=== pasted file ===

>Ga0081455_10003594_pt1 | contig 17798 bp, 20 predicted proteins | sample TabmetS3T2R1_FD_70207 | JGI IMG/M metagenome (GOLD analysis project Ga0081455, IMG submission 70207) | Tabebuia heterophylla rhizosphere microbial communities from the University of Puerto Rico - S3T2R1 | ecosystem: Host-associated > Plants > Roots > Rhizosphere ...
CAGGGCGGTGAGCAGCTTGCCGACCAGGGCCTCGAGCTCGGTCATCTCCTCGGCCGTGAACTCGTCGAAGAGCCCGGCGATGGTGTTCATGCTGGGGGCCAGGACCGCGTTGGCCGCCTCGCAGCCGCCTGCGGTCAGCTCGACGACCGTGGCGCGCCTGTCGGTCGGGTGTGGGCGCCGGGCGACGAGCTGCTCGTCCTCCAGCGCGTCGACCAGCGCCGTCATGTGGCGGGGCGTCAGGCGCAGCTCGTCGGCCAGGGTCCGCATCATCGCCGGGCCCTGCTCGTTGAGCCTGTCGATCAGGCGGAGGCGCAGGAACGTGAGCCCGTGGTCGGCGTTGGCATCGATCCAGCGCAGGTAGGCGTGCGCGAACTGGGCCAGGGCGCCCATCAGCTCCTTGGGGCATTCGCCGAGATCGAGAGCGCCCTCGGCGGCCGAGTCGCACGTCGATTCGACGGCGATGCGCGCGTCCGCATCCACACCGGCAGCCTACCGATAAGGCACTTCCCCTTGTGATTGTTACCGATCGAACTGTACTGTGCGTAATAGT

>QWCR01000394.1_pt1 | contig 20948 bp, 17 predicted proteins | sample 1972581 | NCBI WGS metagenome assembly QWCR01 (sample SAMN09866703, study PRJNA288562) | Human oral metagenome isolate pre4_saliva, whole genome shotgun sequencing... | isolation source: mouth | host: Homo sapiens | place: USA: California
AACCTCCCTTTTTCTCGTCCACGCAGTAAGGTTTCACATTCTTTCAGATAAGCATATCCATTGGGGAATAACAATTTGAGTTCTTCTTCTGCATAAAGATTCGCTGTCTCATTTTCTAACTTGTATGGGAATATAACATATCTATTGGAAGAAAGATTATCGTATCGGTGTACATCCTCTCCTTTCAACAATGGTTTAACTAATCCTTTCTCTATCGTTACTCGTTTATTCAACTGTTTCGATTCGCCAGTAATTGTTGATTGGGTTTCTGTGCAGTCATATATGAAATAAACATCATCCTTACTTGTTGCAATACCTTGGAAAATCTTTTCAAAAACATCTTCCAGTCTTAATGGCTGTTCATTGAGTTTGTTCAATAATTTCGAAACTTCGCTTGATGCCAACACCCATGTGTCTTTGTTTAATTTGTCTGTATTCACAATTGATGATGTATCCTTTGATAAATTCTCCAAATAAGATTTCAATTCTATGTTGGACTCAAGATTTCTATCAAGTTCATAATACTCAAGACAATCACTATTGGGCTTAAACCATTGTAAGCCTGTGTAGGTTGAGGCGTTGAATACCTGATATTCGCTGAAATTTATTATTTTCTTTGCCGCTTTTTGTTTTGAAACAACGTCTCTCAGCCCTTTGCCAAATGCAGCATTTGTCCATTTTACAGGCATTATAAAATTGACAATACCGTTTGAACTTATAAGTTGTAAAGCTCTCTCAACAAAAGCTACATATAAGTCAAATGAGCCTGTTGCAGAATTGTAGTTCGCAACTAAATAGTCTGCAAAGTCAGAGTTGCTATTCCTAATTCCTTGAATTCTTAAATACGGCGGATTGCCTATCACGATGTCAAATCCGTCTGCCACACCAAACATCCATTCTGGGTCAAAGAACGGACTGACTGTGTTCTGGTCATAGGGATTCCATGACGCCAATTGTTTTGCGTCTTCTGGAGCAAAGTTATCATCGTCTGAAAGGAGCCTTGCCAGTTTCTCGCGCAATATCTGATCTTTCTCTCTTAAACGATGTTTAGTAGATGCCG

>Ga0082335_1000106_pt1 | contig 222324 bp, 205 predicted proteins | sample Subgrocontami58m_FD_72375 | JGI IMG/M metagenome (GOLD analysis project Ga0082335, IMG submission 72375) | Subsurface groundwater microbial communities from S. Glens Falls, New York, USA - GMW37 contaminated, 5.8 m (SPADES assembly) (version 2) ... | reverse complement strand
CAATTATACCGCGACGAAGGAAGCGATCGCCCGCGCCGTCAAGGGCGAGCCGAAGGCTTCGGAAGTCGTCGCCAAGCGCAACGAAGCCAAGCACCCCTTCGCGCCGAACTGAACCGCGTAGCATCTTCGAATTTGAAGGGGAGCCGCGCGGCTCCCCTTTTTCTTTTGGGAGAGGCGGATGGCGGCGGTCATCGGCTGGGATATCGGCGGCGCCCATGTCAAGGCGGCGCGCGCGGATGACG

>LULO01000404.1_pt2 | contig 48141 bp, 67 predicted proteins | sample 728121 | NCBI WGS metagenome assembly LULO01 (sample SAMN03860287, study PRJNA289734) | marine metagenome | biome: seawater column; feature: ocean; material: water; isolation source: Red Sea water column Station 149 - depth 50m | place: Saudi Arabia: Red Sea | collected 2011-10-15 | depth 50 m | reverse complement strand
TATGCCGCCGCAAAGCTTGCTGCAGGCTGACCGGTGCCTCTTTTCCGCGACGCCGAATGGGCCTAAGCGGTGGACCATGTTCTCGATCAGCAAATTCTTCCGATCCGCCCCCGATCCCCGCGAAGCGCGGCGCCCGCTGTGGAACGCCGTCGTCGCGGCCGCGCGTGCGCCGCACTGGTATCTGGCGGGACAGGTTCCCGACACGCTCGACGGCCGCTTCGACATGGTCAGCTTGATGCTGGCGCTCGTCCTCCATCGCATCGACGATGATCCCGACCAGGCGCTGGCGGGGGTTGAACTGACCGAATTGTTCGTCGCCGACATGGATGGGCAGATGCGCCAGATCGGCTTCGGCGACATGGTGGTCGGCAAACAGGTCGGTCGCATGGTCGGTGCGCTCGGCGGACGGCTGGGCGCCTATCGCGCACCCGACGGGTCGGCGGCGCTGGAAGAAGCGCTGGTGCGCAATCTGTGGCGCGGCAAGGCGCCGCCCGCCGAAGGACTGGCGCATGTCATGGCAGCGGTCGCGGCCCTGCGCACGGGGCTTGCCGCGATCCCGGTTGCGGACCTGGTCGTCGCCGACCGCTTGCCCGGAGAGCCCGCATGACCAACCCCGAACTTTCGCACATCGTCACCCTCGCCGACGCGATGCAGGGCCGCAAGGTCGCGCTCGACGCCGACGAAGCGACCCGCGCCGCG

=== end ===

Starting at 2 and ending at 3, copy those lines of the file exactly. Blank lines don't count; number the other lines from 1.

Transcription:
CAGGGCGGTGAGCAGCTTGCCGACCAGGGCCTCGAGCTCGGTCATCTCCTCGGCCGTGAACTCGTCGAAGAGCCCGGCGATGGTGTTCATGCTGGGGGCCAGGACCGCGTTGGCCGCCTCGCAGCCGCCTGCGGTCAGCTCGACGACCGTGGCGCGCCTGTCGGTCGGGTGTGGGCGCCGGGCGACGAGCTGCTCGTCCTCCAGCGCGTCGACCAGCGCCGTCATGTGGCGGGGCGTCAGGCGCAGCTCGTCGGCCAGGGTCCGCATCATCGCCGGGCCCTGCTCGTTGAGCCTGTCGATCAGGCGGAGGCGCAGGAACGTGAGCCCGTGGTCGGCGTTGGCATCGATCCAGCGCAGGTAGGCGTGCGCGAACTGGGCCAGGGCGCCCATCAGCTCCTTGGGGCATTCGCCGAGATCGAGAGCGCCCTCGGCGGCCGAGTCGCACGTCGATTCGACGGCGATGCGCGCGTCCGCATCCACACCGGCAGCCTACCGATAAGGCACTTCCCCTTGTGATTGTTACCGATCGAACTGTACTGTGCGTAATAGT

>QWCR01000394.1_pt1 | contig 20948 bp, 17 predicted proteins | sample 1972581 | NCBI WGS metagenome assembly QWCR01 (sample SAMN09866703, study PRJNA288562) | Human oral metagenome isolate pre4_saliva, whole genome shotgun sequencing... | isolation source: mouth | host: Homo sapiens | place: USA: California